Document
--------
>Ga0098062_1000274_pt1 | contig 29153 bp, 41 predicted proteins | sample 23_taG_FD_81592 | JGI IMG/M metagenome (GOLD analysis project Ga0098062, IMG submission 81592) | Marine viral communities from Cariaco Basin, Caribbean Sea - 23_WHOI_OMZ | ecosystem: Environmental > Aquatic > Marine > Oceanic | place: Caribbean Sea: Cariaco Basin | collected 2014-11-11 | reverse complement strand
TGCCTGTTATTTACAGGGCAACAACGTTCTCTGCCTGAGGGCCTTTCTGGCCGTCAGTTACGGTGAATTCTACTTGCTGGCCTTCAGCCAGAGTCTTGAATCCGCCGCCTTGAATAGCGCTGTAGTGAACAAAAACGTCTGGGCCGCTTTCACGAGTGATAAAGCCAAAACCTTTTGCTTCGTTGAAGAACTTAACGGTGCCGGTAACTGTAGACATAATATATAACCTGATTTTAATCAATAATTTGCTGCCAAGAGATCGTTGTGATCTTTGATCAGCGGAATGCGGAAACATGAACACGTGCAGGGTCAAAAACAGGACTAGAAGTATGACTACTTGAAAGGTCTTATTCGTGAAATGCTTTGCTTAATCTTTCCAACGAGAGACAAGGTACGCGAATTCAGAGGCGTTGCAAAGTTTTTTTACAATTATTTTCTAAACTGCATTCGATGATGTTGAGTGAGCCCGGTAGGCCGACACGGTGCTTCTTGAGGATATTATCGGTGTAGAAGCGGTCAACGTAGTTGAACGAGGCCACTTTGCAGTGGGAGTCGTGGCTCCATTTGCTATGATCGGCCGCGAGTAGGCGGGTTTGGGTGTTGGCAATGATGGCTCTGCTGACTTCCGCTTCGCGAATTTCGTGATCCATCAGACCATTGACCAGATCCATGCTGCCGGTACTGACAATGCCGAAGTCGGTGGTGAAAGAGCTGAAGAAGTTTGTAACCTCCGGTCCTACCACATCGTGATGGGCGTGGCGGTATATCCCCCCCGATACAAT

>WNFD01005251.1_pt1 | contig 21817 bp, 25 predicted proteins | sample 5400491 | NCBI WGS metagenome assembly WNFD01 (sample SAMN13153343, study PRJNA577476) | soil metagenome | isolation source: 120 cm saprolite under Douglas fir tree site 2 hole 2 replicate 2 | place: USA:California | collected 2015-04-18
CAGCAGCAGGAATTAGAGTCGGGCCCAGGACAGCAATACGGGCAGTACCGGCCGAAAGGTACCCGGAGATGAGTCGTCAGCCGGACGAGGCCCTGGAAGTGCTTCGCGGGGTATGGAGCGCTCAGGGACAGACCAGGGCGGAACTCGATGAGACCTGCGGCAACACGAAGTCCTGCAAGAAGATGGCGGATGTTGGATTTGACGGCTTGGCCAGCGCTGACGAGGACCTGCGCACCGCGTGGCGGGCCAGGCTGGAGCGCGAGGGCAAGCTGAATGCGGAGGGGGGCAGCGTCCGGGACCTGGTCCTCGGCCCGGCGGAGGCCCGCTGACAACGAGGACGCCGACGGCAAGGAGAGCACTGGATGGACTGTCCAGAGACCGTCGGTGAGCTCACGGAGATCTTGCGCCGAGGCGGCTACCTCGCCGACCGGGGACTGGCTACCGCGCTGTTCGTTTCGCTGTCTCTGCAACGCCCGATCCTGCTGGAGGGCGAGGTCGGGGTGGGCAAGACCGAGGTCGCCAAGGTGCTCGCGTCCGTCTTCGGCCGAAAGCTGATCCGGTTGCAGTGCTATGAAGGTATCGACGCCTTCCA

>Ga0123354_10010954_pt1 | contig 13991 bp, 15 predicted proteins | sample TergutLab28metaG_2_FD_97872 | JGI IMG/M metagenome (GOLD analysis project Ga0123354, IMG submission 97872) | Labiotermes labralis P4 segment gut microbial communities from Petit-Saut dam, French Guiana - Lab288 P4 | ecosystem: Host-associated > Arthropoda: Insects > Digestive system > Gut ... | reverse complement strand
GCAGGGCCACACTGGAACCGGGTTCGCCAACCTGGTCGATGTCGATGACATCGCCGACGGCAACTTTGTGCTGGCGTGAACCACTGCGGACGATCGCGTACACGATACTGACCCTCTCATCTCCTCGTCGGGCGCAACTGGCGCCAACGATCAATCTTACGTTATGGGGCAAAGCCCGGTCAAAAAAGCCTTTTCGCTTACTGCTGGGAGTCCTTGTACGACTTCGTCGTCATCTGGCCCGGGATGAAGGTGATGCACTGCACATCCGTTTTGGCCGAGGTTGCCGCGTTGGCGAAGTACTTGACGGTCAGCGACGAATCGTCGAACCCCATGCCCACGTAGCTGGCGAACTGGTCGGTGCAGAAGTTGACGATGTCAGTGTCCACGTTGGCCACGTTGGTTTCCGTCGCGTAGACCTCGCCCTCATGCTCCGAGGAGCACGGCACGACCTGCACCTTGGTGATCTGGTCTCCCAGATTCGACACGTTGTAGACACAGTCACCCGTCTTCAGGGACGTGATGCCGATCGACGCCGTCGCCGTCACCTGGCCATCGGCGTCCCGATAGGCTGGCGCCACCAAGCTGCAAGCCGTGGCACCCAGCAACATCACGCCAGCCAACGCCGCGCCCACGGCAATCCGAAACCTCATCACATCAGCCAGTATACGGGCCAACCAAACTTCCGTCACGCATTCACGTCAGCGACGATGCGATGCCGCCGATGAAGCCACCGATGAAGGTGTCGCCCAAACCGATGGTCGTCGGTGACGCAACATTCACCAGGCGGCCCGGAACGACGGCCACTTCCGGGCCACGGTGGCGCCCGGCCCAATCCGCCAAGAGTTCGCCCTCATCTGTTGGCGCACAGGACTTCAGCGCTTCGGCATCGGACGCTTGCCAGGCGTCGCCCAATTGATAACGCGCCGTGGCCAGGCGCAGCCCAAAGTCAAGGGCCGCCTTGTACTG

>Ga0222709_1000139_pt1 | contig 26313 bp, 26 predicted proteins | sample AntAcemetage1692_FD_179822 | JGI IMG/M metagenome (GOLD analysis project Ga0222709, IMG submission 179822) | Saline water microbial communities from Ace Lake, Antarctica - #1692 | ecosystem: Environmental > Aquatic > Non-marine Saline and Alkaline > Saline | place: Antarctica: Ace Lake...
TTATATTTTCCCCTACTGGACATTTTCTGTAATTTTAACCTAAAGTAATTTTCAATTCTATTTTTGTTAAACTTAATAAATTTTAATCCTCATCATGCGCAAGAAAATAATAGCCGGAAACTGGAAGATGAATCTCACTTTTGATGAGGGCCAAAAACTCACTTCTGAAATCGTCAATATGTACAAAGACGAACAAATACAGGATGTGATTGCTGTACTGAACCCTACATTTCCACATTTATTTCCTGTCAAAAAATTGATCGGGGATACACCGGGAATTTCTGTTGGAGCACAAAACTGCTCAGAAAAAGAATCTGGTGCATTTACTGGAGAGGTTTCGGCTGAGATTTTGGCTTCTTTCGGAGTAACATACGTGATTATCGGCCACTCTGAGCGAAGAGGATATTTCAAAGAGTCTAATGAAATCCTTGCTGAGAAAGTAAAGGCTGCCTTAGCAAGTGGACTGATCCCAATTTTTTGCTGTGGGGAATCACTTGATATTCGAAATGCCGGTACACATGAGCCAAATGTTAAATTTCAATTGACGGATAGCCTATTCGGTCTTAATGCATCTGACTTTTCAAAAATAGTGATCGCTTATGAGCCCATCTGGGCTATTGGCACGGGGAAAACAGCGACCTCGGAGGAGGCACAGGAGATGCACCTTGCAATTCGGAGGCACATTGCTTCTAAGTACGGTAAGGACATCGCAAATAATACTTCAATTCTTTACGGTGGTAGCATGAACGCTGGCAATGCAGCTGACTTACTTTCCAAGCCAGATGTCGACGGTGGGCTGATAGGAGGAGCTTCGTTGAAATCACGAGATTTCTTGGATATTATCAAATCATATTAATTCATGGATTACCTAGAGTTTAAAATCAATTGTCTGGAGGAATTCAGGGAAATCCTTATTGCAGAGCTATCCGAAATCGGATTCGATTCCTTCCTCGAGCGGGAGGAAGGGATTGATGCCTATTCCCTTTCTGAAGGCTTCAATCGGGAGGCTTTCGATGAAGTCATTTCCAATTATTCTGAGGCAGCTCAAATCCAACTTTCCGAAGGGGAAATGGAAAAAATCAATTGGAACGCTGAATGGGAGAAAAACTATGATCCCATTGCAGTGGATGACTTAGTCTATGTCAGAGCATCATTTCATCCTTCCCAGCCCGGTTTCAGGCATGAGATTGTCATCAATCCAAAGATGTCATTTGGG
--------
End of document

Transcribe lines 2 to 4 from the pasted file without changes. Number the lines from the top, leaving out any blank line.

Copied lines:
TGCCTGTTATTTACAGGGCAACAACGTTCTCTGCCTGAGGGCCTTTCTGGCCGTCAGTTACGGTGAATTCTACTTGCTGGCCTTCAGCCAGAGTCTTGAATCCGCCGCCTTGAATAGCGCTGTAGTGAACAAAAACGTCTGGGCCGCTTTCACGAGTGATAAAGCCAAAACCTTTTGCTTCGTTGAAGAACTTAACGGTGCCGGTAACTGTAGACATAATATATAACCTGATTTTAATCAATAATTTGCTGCCAAGAGATCGTTGTGATCTTTGATCAGCGGAATGCGGAAACATGAACACGTGCAGGGTCAAAAACAGGACTAGAAGTATGACTACTTGAAAGGTCTTATTCGTGAAATGCTTTGCTTAATCTTTCCAACGAGAGACAAGGTACGCGAATTCAGAGGCGTTGCAAAGTTTTTTTACAATTATTTTCTAAACTGCATTCGATGATGTTGAGTGAGCCCGGTAGGCCGACACGGTGCTTCTTGAGGATATTATCGGTGTAGAAGCGGTCAACGTAGTTGAACGAGGCCACTTTGCAGTGGGAGTCGTGGCTCCATTTGCTATGATCGGCCGCGAGTAGGCGGGTTTGGGTGTTGGCAATGATGGCTCTGCTGACTTCCGCTTCGCGAATTTCGTGATCCATCAGACCATTGACCAGATCCATGCTGCCGGTACTGACAATGCCGAAGTCGGTGGTGAAAGAGCTGAAGAAGTTTGTAACCTCCGGTCCTACCACATCGTGATGGGCGTGGCGGTATATCCCCCCCGATACAAT

>WNFD01005251.1_pt1 | contig 21817 bp, 25 predicted proteins | sample 5400491 | NCBI WGS metagenome assembly WNFD01 (sample SAMN13153343, study PRJNA577476) | soil metagenome | isolation source: 120 cm saprolite under Douglas fir tree site 2 hole 2 replicate 2 | place: USA:California | collected 2015-04-18
CAGCAGCAGGAATTAGAGTCGGGCCCAGGACAGCAATACGGGCAGTACCGGCCGAAAGGTACCCGGAGATGAGTCGTCAGCCGGACGAGGCCCTGGAAGTGCTTCGCGGGGTATGGAGCGCTCAGGGACAGACCAGGGCGGAACTCGATGAGACCTGCGGCAACACGAAGTCCTGCAAGAAGATGGCGGATGTTGGATTTGACGGCTTGGCCAGCGCTGACGAGGACCTGCGCACCGCGTGGCGGGCCAGGCTGGAGCGCGAGGGCAAGCTGAATGCGGAGGGGGGCAGCGTCCGGGACCTGGTCCTCGGCCCGGCGGAGGCCCGCTGACAACGAGGACGCCGACGGCAAGGAGAGCACTGGATGGACTGTCCAGAGACCGTCGGTGAGCTCACGGAGATCTTGCGCCGAGGCGGCTACCTCGCCGACCGGGGACTGGCTACCGCGCTGTTCGTTTCGCTGTCTCTGCAACGCCCGATCCTGCTGGAGGGCGAGGTCGGGGTGGGCAAGACCGAGGTCGCCAAGGTGCTCGCGTCCGTCTTCGGCCGAAAGCTGATCCGGTTGCAGTGCTATGAAGGTATCGACGCCTTCCA